This is crude summary. In practice, many old ethical and religious conflicts continued and many new ones entered. The liberal solution to diversity has never been perfect, and has lately been challenged by particularistic claims made on behalf of groups who feel marginalized by the central tenets of the liberal orthodoxy: women, gays, people of colour, First Nations. By the same token, religious differences have lately been supplemented by differences in culture, race, gender, and sexuality as issues in political accommodation. This has forced liberal states to be flexible and open-ended, and to find new forms of compromise among citizens who may share only very little in the way of basic ethical commitments.

It thus begins to make sense to speak of "liberaloid" rather than liberal states: ones that manage to combine quite substantive central documents such as the Canadian Charter of Rights and Freedoms (which goes beyond the minimalism of classical liberalism) with looser forms of citizen identity that demand little in terms of agreement or central identity. Given the growing diversity of our population, and the changing face of the global population, where those of European descent are in a shrinking minority, this open-endedness is appropriate and necessary.

There is, however, a lag in responsiveness to this diversity within institutions, in particular institutions that are designed to be preservative. For present purposes, the Canadian court system is a good example. While there have been substantial gains made in recent years by women, people of colour and Native Canadians, they are still dramatically underrepresented on the country's benches. In ways sometimes too subtle to measure, this affects the quality of justice available to many citizens of this country.

It also, more deeply, opens up the question of whether Canada as a society is being sufficiently responsive to the growing range of cultural and ethnic differences that mark the Canadian population. Canada has proved itself comparatively welcoming to people from elsewhere in the world who want a better life. A persistent challenge as we move into this new period of our history will be to follow through on that welcome, to make the social and political infrastructure of the country a reflection of the many kinds of people who choose to call themselves Canadian.

2. Globalization and Citizenship

The other side of our relatively open immigration policy, the side facing outward rather than inward, poses a different kind of challenge. It means that we must now reconceive our justice commitments externally as well as internally. Such rethinking is likely to alter our sense of what it means to be a citizen of Canada -- or of any other currently existing country.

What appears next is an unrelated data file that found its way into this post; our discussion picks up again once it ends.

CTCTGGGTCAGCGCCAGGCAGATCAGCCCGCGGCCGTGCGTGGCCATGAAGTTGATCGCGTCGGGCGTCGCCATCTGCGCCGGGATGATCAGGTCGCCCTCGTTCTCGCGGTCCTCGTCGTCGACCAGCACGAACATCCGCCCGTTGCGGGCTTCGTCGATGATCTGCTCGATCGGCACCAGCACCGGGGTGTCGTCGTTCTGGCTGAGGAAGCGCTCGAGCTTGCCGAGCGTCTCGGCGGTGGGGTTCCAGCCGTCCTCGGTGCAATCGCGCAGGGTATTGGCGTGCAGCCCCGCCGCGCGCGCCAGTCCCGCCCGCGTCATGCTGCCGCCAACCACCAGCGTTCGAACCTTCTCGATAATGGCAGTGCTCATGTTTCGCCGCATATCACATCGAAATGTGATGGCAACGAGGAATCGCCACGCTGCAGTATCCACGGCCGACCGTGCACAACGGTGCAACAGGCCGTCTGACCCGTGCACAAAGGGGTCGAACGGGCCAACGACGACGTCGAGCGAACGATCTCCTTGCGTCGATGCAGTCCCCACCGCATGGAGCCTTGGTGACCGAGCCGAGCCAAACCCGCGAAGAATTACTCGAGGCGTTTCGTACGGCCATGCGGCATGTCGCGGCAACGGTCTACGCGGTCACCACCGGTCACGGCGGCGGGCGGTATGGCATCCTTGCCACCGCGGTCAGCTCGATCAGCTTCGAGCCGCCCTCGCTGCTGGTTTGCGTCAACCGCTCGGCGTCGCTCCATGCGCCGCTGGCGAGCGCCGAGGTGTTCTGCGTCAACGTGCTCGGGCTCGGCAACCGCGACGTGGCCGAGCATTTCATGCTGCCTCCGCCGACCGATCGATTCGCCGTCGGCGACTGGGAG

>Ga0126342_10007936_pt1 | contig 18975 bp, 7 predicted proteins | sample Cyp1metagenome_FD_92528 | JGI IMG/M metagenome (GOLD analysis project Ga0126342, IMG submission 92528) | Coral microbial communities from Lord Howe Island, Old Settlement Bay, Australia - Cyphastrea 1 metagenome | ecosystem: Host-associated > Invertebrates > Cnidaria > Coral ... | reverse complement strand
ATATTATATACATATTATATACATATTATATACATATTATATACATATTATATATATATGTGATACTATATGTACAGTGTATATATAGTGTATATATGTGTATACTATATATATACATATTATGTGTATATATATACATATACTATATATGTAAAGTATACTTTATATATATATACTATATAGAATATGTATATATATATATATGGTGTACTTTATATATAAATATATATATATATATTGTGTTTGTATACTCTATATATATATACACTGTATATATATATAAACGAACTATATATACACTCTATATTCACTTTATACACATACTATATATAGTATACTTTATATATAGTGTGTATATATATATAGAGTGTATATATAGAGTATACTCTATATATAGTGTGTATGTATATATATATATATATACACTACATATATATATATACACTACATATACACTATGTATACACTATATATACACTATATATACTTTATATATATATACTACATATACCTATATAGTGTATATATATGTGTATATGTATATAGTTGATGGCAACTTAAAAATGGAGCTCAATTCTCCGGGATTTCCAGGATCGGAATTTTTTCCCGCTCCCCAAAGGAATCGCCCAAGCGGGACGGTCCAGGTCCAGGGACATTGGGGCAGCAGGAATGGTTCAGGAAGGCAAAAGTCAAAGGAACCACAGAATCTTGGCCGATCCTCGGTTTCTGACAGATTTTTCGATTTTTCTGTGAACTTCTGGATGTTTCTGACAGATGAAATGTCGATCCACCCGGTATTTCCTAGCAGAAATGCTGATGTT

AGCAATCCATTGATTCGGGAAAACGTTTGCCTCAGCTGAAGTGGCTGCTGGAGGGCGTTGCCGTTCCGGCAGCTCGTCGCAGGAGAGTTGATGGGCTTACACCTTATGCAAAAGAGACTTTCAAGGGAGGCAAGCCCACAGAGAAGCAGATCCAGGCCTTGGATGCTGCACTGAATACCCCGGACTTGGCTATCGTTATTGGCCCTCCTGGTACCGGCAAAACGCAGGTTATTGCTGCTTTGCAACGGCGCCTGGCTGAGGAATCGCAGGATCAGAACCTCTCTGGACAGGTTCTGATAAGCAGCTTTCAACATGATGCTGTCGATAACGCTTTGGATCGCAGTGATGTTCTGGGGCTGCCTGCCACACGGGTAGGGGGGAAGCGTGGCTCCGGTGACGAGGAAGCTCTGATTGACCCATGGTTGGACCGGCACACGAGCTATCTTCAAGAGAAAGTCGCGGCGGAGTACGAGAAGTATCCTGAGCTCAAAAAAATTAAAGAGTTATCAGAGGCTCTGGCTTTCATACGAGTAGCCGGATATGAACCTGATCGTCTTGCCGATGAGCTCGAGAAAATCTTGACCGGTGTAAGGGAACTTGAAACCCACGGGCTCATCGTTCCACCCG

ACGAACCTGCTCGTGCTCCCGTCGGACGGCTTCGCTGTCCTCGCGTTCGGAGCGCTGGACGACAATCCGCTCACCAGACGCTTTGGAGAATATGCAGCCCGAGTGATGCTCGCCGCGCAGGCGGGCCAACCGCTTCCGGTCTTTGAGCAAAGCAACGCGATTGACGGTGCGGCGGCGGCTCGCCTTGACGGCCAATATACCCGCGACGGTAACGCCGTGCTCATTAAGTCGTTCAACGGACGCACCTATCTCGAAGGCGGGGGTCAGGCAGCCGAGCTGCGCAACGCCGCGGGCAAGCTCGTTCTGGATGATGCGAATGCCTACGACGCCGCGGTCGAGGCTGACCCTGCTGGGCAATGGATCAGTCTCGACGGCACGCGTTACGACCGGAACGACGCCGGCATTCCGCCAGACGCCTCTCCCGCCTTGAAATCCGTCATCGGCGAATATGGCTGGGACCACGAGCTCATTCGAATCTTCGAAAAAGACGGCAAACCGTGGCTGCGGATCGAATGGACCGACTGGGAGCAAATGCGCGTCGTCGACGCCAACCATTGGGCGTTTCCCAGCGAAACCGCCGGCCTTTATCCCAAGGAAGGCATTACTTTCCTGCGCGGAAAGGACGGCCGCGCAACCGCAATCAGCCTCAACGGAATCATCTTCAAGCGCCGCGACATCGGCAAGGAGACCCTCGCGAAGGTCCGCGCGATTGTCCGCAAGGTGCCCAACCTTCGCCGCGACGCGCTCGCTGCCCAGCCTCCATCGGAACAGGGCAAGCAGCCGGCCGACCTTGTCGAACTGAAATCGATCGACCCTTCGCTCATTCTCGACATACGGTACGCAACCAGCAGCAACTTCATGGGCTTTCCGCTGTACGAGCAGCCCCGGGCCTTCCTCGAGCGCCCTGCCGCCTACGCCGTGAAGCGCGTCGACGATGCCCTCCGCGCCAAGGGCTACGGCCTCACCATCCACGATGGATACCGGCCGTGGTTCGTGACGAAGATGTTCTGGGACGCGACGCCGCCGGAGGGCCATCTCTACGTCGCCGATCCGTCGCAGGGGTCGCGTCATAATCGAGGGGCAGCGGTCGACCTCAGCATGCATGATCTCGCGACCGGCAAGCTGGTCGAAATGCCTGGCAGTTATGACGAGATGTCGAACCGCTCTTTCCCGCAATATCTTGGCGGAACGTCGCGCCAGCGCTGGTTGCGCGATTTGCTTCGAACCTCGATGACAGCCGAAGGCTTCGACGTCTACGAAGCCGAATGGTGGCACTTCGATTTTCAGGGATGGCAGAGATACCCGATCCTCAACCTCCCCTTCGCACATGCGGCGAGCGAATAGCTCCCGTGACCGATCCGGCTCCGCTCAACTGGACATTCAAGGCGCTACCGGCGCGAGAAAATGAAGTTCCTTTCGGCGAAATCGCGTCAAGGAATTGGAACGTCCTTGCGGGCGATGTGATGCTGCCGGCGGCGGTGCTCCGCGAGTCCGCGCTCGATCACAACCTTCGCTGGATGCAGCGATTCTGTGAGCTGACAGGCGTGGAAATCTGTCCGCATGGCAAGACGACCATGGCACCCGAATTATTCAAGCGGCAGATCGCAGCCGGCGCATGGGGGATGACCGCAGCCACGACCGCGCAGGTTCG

It is a commonplace today to note that old ideas of civic belonging no longer compel our attention or answer our needs. Nevertheless, it is a commonplace worth repeating, and one that has special resonance for the question of access to justice. The political structures to which the old ideas of civic belonging are wedded, including national governments and their routine exchanges of services in return for tax loyalty, are not yet dead. But they are suffering -- and they are often as nothing compared to the real powers of our world, the real centres of loyalty and identity for most people: corporations. (That loyalty is, to be sure, quite often misplaced or undeserved.)

Corporations and firms have not simply taken over the structures of production and consumption. They have also, in extreme cases, usurped our private selves and our public spaces. They have, furthermore, created bonds of belonging far stronger than any fractured, tentative nation could now hope to offer. They provide structures of identity and loyalty, ways of making sense of one's place in a complex world. They are also far more powerful, and richer, than many nations: the annual budget of France was only three-quarters of the combined value of America OnLine and Time Warner when those two media giants merged in January 2000, and Kmart's 1998 U. S. sales were equal the estimated budget of the entire Russian military.

But corporations are not democratic, and they do not possess the political legitimacy that is necessary to justify that kind of power. We have global markets, however unjust and skewed; and we have a global culture, however banal and enervating. What we don't have, but desperately need, is a global politics to balance and give point to these de facto universal facts.